re: Liberaltarianism as a Disposition
On first glance, I see much less basic sympathy between liberals and libertarians than Jason does. American liberals — of the type embodied by Lyndon Johnson and Barack Obama — tend to be more concerned about guaranteeing the health, wealth and rights of the most vulnerable in society. Diverse, discordant, and unpredictable lifeplans? Not so much.
Maybe Jason is thinking primarily of liberal rhetoric on culture-war issues. If so, that’s a fine point since those issues skew in all kinds of odd ways. On abortion, the left tends to stress a libertarian case about choice while the right makes a liberal case about unborn life. The rhetoric on marriage is more unsettled, but I think the most convincing arguments of the left are, once again, libertarian. Probably most gay-marriage supporters (I’ll admit to having no proof of this mere guess) are more convinced by arguments of the live-and-let-live variety than they are by calls for compassion towards their gay fellow-citizens.
On pretty much everything else, though, there isn’t that basic unity between libertarians and the left. The economic arguments Jason makes — the ones about change, innovation and the like are exactly the sort of thing you’ll find in National Review or First Things. And my reaction to Jason’s piece is, in the end, a lot like my reaction to the arguments those magazines make. No, I don’t think that all things should remain the same. Nor do I think it’s any great boon to have all things made anew. I certainly don’t think either prospect is likely.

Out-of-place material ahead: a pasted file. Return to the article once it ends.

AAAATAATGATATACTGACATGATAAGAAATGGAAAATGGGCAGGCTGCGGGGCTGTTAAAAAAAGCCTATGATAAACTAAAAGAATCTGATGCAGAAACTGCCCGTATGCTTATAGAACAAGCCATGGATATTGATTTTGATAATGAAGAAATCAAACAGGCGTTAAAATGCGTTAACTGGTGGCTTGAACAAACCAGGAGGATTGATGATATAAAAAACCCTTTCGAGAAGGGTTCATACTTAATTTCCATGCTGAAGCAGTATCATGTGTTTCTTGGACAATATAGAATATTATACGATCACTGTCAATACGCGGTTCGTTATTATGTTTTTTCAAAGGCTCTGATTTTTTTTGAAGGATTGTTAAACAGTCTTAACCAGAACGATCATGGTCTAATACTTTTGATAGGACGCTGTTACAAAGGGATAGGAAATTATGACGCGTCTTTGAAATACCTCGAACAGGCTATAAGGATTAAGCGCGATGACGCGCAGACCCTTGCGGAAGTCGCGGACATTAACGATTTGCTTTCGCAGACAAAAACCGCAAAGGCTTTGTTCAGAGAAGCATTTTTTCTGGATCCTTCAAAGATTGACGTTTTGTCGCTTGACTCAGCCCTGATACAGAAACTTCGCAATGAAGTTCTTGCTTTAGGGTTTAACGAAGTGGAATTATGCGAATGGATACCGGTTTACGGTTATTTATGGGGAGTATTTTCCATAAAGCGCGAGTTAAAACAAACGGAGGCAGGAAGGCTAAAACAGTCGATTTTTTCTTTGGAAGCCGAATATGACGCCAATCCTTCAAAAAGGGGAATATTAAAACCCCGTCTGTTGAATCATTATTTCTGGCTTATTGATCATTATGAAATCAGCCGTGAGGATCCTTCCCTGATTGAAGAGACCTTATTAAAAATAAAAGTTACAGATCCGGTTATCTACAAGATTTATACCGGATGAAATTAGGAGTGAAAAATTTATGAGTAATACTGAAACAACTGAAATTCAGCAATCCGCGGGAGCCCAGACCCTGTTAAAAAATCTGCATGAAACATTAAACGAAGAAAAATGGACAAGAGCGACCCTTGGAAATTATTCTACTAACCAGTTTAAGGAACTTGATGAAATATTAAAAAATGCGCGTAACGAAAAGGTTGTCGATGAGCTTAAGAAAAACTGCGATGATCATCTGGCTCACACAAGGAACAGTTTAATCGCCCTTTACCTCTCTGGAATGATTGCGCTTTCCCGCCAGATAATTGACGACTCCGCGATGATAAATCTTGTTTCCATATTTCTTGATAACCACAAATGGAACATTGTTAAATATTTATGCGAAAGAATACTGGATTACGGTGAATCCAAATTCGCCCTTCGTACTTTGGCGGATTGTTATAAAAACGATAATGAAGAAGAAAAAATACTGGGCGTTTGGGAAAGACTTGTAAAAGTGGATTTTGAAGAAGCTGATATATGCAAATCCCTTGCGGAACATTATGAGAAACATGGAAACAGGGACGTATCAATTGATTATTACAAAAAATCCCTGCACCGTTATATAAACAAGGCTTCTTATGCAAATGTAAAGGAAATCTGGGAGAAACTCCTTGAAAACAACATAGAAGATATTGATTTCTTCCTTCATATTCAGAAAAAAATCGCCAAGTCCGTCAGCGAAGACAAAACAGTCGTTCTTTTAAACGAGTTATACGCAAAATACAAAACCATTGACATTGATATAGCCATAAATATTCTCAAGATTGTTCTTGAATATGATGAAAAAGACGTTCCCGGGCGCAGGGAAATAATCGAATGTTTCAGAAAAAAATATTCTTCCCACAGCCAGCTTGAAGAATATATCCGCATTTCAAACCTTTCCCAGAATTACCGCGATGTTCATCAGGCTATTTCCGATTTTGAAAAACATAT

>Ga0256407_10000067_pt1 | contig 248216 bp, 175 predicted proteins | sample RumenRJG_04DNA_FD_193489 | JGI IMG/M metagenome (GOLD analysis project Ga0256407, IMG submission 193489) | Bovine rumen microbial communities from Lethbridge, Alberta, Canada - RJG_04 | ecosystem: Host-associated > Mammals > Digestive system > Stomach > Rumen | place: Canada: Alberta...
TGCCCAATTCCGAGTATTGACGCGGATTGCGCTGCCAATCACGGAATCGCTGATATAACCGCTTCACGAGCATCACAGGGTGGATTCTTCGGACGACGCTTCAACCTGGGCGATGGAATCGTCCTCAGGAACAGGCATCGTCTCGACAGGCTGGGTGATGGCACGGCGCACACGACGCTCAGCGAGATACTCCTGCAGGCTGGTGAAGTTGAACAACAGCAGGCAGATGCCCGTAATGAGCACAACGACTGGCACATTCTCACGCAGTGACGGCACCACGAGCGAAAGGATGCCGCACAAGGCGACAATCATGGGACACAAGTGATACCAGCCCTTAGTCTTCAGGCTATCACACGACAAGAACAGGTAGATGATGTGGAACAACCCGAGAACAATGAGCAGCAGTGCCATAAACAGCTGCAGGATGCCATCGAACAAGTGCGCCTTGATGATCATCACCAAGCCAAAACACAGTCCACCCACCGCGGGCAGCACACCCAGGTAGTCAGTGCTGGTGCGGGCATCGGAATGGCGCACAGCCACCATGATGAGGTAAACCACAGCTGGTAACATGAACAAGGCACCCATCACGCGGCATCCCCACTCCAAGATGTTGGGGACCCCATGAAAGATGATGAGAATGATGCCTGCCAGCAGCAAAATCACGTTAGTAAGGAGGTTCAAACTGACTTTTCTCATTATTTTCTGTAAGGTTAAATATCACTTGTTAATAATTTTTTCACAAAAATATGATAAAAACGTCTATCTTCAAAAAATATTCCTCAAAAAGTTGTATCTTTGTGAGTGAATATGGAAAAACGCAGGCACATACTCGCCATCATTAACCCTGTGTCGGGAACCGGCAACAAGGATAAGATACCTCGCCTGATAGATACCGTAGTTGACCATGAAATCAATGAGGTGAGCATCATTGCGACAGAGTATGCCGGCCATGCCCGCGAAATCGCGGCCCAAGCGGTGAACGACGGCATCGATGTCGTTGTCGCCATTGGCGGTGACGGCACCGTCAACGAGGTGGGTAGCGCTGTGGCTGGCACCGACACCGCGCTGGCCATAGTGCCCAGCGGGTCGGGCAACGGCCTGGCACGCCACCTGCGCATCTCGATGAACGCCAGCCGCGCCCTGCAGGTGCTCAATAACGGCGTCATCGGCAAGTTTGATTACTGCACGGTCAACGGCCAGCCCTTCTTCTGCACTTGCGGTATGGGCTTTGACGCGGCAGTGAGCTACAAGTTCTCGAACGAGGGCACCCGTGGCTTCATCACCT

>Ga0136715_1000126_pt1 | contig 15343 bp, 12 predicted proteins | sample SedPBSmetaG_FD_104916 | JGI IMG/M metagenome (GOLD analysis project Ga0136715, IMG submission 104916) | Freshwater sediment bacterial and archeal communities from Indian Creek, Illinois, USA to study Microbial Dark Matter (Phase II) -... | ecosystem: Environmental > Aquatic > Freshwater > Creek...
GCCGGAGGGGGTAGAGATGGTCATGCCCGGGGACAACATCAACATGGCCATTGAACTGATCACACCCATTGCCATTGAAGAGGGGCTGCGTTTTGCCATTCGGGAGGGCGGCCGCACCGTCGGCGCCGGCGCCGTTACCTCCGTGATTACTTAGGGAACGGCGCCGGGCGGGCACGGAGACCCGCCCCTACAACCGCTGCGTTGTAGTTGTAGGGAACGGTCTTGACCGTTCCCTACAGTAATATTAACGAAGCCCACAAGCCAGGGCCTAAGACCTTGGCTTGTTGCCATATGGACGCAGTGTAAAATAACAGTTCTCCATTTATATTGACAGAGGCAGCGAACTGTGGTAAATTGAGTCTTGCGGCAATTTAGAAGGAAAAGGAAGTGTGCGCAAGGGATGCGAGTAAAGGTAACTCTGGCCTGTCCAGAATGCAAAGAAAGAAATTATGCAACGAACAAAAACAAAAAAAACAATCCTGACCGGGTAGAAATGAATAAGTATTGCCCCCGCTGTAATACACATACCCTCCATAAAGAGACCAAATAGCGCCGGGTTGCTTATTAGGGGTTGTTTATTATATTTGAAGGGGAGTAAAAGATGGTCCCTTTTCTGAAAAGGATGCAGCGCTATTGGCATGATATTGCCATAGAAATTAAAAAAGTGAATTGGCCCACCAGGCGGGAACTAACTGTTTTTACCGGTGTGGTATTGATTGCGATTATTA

What we have to do, then, is give an account of why any particular change might be good or bad. Whatever our predispositions, we need to do the hard work of understanding the benefits and costs. Then, perhaps, we can begin to say how goods that disappeared in the last transformation can be reclaimed in the next one.